The state of Utah is moving forward with plans to grow marijuana for terminally ill patients granted a “right to try” it.
Under a series of laws passed by the Utah State Legislature earlier this year, terminally ill patients will be able to take medical-grade cannabis. The legislature has ordered the Utah Department of Agriculture and Food to grow the marijuana and distribute it.
Agriculture officials have been crafting rules after an initial phase of public feedback. Another round of public feedback will take place later this year when the rules are formally published for medical cannabis and industrialized hemp.
All of this is independent of the ballot initiative for medical marijuana, which has been certified to go before voters in November. A lawsuit is under way to block it, but if the initiative makes it on the ballot and passes — lawmakers will have to take another look at what they passed and whether it can work with what the initiative seeks.
Based on what’s being considered so far, here’s what the program will look like: For starters, the state will not distribute marijuana in gummy or edible form.
“Under current statute it is not, because the statute says it has to be in medical dosage form which is a capsule, a tablet, a transdermal,” Scott Ericson, the deputy commissioner of the Utah Dept. of Agriculture and Food, said in an interview with FOX 13.
Lawmakers have expressed concern about children accessing medical marijuana. There’s also question about whether an edible product would have the legally mandated medical dosage.
“How do we know all 12 cookies have the same amount of THC in them?” Ericson said.
Tom Paskett, the policy director for the medical marijuana advocacy group Together for Responsible Use and Cannabis Education, said they shared concerns about children having access. However, he said some terminally ill people may still need to take their medicine in an edible form.
“Some patients do need that method of ingestion as it’s easier on their stomach or a preferred method,” he told FOX 13 on Friday.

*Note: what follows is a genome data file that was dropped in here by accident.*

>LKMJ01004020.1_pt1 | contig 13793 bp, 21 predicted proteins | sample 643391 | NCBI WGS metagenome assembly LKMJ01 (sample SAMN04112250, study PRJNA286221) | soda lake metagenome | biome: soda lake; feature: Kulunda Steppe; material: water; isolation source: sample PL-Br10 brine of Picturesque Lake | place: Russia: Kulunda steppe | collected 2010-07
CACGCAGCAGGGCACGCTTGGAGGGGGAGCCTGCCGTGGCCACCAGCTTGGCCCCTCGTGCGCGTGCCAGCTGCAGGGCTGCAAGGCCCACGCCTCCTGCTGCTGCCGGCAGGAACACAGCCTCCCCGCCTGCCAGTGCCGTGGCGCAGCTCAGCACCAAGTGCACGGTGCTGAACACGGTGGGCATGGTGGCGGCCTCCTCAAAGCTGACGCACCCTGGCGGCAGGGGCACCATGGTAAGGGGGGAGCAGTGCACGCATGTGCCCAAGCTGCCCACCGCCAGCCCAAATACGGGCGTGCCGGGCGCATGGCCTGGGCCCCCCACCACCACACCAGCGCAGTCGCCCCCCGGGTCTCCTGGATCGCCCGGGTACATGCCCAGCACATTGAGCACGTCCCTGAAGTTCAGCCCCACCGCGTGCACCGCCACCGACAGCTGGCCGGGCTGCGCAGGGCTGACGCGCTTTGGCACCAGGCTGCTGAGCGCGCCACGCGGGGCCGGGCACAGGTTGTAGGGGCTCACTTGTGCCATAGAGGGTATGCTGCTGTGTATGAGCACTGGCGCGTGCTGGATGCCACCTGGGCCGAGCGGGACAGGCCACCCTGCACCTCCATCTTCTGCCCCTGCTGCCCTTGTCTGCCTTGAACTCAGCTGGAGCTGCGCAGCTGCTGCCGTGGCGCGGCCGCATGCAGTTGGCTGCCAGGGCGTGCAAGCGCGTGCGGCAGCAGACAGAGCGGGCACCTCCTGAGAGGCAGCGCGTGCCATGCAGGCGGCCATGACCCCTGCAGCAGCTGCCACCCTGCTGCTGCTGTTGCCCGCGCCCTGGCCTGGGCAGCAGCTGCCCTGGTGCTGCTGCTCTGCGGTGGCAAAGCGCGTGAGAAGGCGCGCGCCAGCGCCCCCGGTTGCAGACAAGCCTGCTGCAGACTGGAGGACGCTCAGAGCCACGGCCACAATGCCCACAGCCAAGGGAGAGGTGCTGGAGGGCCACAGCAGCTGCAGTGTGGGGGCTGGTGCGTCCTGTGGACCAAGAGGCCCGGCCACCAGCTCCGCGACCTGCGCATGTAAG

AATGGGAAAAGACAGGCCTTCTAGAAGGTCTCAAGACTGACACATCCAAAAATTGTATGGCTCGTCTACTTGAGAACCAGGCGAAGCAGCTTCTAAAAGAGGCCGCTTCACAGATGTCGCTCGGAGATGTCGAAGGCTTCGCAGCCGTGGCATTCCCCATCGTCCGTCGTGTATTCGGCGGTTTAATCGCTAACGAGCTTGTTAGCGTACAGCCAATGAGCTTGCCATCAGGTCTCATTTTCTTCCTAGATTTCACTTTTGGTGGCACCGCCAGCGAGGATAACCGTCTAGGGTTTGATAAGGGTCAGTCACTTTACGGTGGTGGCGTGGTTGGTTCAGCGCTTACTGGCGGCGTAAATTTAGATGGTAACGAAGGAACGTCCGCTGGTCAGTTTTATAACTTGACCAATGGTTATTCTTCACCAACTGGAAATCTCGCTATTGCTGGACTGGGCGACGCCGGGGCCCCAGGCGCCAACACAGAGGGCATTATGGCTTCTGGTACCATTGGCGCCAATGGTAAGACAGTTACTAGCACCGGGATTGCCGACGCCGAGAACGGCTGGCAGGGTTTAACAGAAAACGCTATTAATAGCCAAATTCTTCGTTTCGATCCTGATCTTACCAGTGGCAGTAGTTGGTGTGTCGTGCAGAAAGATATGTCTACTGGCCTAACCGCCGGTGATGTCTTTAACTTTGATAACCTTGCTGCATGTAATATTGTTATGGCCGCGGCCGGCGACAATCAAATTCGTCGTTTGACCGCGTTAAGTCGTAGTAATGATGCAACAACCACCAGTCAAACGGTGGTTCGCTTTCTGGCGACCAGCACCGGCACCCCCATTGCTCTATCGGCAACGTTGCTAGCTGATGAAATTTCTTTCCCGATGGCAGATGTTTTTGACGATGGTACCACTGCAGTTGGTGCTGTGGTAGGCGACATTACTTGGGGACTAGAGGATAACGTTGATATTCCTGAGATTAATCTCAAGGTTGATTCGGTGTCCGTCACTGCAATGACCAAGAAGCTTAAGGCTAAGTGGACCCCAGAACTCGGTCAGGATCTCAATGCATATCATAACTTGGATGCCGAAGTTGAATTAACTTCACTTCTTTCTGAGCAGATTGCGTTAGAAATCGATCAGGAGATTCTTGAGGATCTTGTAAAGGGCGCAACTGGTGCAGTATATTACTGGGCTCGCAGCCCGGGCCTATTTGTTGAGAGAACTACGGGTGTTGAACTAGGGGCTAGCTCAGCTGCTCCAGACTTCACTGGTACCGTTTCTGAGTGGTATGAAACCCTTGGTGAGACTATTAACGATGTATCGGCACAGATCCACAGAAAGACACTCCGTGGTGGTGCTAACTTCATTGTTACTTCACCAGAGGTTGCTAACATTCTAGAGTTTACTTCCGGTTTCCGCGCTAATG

The state is likely to contract with a third-party vendor to actually grow the marijuana, but there are still concerns about security for the facility. The agency is also still figuring out how it will distribute the medical cannabis. The Utah Department of Agriculture and Food has 38 offices statewide, some in county buildings.
“I’m not sure how county commissioners feel about us selling marijuana out of their county building,” Ericson said.
However, the state also acknowledges it may be difficult for a terminally ill patient to travel hours to Salt Lake City to buy it out of a dispensary (and payments must be in cash). There’s been some discussion of a courier service.
TRUCE said it had concerns about that, and would like to see what is now legally allowed to be accessible to patients.
“Geographically, Utah’s a very large state,” Paskett said. “To burden patients with having to access their medicine through a single dispensary or even a courier service, the cost of which would be pushed on the patient, I think is too much.”
New regulations will be coming for CBD oil, which the legislature also legalized earlier this year. There will be testing requirements and stricter labeling. TRUCE is supportive of the new regulations for CBD oil.
“The CBD industry has been the Wild West out here,” Paskett said.
Ericson said the concern is one of consumer safety. Currently, some people have been purchasing what is essentially “snake oil.”
“Nobody is checking to see what is in those products,” he said. “There are some reports people are finding spice or fentanyl in them. Some could be coconut oil, or avocado oil that they’re selling as CBD.”
Any company wishing to sell CBD oil in Utah will have to provide test results to the Dept. of Agriculture and Food. The state will, in turn, randomly test some bottles against that certificate of analysis to verify what’s in the product.
Labeling will also clearly inform consumers what they are buying.
Rules allowing farmers to grow industrialized hemp in Utah are expected to be published by August. The medical marijuana “right to try” rules will be published by October. Ericson said if there is no major rewrites, product could be available by the end of the year or early 2019. But changes to the rules based on public comment could delay that.
“It’s an interesting Catch-22,” said Paskett. “We’ve got patients who are terminally and who may be eligible under HB195 to have access to cannabis. We have good laws and rules in place, and that takes time. Something terminally ill patients don’t have.”